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Updated 20 October 2020

Sisvel v Wiko

LG Mannheim
4 September 2019 - Case No. 7 O 115/16

A. Facts

The Claimant, Sisvel, holds patents declared as (potentially) essential to the practice of the UMTS and LTE wireless telecommunications standards under a commitment to be made accessible to standard users on Fair, Reasonable and Non-Discriminatory (FRAND) terms and conditions (Standard Essential Patents or SEPs). Sisvel administrates a patent pool comprising patents of several SEP holders, including Sisvel’s own SEPs (patent pool).

The Defendants are the French parent company and the German subsidiary of the Wiko group (Wiko). Wiko sells mobile phones implementing the LTE standard –among other markets– also in Germany.

In June 2015, Sisvel informed Wiko about the patent pool and the need to obtain a licence. The parties entered into licensing discussions. Sisvel provided Wiko with information about the SEPs included in the patent pool, including claim charts illustrating the standard-essentiality of a number of these patents. On 1 June 2016, Sisvel made an offer for a licence covering the patent pool to Wiko. Agreement was, however, not reached.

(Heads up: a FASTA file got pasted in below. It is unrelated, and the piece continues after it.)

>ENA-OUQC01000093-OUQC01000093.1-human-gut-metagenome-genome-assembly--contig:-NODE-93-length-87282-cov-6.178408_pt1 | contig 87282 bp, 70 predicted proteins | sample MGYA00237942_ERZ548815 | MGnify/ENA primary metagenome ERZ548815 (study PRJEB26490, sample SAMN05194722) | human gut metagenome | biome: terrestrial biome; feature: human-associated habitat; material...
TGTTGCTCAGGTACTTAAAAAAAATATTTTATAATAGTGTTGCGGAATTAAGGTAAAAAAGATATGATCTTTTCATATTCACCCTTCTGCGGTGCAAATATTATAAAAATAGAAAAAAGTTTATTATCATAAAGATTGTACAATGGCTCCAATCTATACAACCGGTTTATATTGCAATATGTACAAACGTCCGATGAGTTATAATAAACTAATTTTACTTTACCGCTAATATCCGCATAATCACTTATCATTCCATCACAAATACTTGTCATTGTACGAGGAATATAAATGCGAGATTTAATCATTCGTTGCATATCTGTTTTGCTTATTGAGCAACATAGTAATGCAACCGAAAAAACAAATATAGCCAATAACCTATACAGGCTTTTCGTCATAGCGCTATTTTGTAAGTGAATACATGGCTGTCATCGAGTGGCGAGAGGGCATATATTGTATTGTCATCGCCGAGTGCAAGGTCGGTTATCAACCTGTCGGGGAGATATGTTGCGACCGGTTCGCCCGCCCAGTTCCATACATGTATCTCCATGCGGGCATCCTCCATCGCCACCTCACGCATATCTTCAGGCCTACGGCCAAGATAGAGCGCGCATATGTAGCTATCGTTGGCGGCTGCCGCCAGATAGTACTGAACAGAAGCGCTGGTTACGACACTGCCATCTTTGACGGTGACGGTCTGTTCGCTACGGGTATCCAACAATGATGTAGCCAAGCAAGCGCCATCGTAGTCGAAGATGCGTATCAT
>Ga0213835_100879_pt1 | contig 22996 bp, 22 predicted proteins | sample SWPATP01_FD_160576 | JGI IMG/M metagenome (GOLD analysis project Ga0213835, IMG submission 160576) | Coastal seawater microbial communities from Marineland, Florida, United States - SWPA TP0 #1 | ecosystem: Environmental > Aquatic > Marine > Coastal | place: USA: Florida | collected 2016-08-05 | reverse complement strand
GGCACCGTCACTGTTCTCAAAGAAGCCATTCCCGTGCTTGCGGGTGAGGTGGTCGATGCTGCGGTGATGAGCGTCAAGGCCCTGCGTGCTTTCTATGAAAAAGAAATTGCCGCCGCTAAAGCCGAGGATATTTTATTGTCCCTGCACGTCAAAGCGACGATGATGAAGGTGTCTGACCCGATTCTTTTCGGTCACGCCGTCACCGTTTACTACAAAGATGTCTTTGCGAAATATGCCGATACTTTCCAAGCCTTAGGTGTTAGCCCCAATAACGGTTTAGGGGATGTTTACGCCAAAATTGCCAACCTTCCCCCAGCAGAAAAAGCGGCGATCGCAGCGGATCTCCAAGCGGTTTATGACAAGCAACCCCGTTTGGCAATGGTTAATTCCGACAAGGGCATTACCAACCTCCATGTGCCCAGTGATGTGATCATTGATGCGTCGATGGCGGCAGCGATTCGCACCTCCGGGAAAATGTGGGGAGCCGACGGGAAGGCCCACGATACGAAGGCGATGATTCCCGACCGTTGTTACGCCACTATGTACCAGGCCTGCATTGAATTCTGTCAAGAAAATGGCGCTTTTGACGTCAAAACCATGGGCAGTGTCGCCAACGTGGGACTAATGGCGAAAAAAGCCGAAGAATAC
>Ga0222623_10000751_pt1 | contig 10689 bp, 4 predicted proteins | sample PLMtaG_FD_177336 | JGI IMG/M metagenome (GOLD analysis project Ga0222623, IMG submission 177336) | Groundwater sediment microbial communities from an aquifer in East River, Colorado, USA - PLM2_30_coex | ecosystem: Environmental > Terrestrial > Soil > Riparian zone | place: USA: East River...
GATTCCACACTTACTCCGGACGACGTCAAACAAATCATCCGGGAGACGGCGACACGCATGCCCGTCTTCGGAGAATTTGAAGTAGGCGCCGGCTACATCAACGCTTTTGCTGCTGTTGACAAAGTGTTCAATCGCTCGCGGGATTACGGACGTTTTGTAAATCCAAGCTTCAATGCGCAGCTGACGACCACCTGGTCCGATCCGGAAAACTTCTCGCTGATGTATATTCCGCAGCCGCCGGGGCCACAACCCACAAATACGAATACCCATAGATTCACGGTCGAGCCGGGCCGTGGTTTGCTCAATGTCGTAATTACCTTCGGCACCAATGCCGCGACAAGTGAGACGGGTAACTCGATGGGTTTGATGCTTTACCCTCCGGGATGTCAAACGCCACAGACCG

On 22 June 2016, Sisvel brought an action against Wiko before the District Court (Landgericht) of Mannheim in Germany (Court) based on one patent reading on the LTE standard (infringement proceedings). Sisvel requested a declaratory judgment confirming Wiko’s liability for damages on the merits, as well as information and rendering of accounts.